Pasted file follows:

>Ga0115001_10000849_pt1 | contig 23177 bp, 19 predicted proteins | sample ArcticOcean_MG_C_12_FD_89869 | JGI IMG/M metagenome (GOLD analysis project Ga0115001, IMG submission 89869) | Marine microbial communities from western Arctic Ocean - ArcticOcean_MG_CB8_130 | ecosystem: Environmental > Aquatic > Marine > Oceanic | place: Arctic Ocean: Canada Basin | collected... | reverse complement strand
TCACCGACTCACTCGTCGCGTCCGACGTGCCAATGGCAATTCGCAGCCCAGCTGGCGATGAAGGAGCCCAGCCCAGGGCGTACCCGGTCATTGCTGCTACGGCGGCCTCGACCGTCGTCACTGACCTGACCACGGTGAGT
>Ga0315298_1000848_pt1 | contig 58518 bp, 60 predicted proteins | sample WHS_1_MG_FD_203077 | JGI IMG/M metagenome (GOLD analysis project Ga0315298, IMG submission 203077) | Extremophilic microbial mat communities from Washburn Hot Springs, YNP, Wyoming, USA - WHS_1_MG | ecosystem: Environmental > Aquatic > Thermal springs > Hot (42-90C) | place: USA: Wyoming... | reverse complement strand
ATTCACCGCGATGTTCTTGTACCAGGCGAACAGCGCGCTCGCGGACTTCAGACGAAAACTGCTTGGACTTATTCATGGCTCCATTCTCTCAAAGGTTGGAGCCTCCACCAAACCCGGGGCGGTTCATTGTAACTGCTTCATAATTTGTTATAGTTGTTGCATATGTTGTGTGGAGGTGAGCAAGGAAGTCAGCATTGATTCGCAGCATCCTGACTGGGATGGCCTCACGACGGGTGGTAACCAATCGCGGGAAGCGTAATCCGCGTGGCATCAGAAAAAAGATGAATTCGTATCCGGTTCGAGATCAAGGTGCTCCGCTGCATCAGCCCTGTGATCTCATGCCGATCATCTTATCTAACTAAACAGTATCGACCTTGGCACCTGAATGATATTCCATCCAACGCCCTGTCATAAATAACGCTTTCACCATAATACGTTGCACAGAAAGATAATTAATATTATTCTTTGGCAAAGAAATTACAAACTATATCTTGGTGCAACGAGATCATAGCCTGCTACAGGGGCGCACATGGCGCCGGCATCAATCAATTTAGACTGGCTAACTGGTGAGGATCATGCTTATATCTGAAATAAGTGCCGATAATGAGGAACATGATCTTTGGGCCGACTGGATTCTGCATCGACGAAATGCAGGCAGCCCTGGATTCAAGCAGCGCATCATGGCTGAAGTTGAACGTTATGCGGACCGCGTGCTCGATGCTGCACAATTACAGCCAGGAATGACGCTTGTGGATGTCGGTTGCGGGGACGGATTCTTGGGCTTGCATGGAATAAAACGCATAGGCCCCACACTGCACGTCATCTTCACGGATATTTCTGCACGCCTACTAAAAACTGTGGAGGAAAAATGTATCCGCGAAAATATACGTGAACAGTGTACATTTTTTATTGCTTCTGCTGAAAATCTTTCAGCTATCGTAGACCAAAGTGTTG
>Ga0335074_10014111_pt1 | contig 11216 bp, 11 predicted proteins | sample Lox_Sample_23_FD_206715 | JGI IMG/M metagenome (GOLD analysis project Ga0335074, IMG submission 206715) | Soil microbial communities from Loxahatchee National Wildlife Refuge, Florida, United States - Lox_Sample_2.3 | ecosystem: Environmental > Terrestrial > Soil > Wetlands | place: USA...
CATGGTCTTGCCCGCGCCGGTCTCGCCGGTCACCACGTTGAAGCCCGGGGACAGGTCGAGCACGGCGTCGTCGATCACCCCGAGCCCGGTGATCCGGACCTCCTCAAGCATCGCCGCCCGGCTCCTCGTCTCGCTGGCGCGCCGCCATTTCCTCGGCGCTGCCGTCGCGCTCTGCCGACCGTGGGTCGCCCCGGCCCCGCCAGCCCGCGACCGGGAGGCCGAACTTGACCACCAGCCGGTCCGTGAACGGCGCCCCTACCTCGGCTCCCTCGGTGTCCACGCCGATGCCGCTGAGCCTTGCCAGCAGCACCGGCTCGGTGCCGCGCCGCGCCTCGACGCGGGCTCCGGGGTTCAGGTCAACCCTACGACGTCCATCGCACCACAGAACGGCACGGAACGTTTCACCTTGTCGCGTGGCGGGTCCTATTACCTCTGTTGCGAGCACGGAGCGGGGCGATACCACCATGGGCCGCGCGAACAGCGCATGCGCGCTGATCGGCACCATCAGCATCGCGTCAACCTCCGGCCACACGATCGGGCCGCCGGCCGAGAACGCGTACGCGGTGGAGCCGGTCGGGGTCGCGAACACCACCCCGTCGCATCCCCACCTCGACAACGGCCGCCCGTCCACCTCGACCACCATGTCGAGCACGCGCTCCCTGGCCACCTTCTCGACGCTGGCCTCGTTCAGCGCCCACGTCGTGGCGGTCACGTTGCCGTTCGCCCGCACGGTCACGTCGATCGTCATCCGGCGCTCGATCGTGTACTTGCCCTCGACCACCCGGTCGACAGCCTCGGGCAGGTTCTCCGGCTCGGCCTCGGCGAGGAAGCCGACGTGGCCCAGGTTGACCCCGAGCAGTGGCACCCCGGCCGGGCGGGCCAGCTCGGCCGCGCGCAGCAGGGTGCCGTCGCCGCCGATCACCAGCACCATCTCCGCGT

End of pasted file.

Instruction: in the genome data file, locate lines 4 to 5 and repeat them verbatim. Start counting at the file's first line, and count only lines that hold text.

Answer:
ATTCACCGCGATGTTCTTGTACCAGGCGAACAGCGCGCTCGCGGACTTCAGACGAAAACTGCTTGGACTTATTCATGGCTCCATTCTCTCAAAGGTTGGAGCCTCCACCAAACCCGGGGCGGTTCATTGTAACTGCTTCATAATTTGTTATAGTTGTTGCATATGTTGTGTGGAGGTGAGCAAGGAAGTCAGCATTGATTCGCAGCATCCTGACTGGGATGGCCTCACGACGGGTGGTAACCAATCGCGGGAAGCGTAATCCGCGTGGCATCAGAAAAAAGATGAATTCGTATCCGGTTCGAGATCAAGGTGCTCCGCTGCATCAGCCCTGTGATCTCATGCCGATCATCTTATCTAACTAAACAGTATCGACCTTGGCACCTGAATGATATTCCATCCAACGCCCTGTCATAAATAACGCTTTCACCATAATACGTTGCACAGAAAGATAATTAATATTATTCTTTGGCAAAGAAATTACAAACTATATCTTGGTGCAACGAGATCATAGCCTGCTACAGGGGCGCACATGGCGCCGGCATCAATCAATTTAGACTGGCTAACTGGTGAGGATCATGCTTATATCTGAAATAAGTGCCGATAATGAGGAACATGATCTTTGGGCCGACTGGATTCTGCATCGACGAAATGCAGGCAGCCCTGGATTCAAGCAGCGCATCATGGCTGAAGTTGAACGTTATGCGGACCGCGTGCTCGATGCTGCACAATTACAGCCAGGAATGACGCTTGTGGATGTCGGTTGCGGGGACGGATTCTTGGGCTTGCATGGAATAAAACGCATAGGCCCCACACTGCACGTCATCTTCACGGATATTTCTGCACGCCTACTAAAAACTGTGGAGGAAAAATGTATCCGCGAAAATATACGTGAACAGTGTACATTTTTTATTGCTTCTGCTGAAAATCTTTCAGCTATCGTAGACCAAAGTGTTG
>Ga0335074_10014111_pt1 | contig 11216 bp, 11 predicted proteins | sample Lox_Sample_23_FD_206715 | JGI IMG/M metagenome (GOLD analysis project Ga0335074, IMG submission 206715) | Soil microbial communities from Loxahatchee National Wildlife Refuge, Florida, United States - Lox_Sample_2.3 | ecosystem: Environmental > Terrestrial > Soil > Wetlands | place: USA...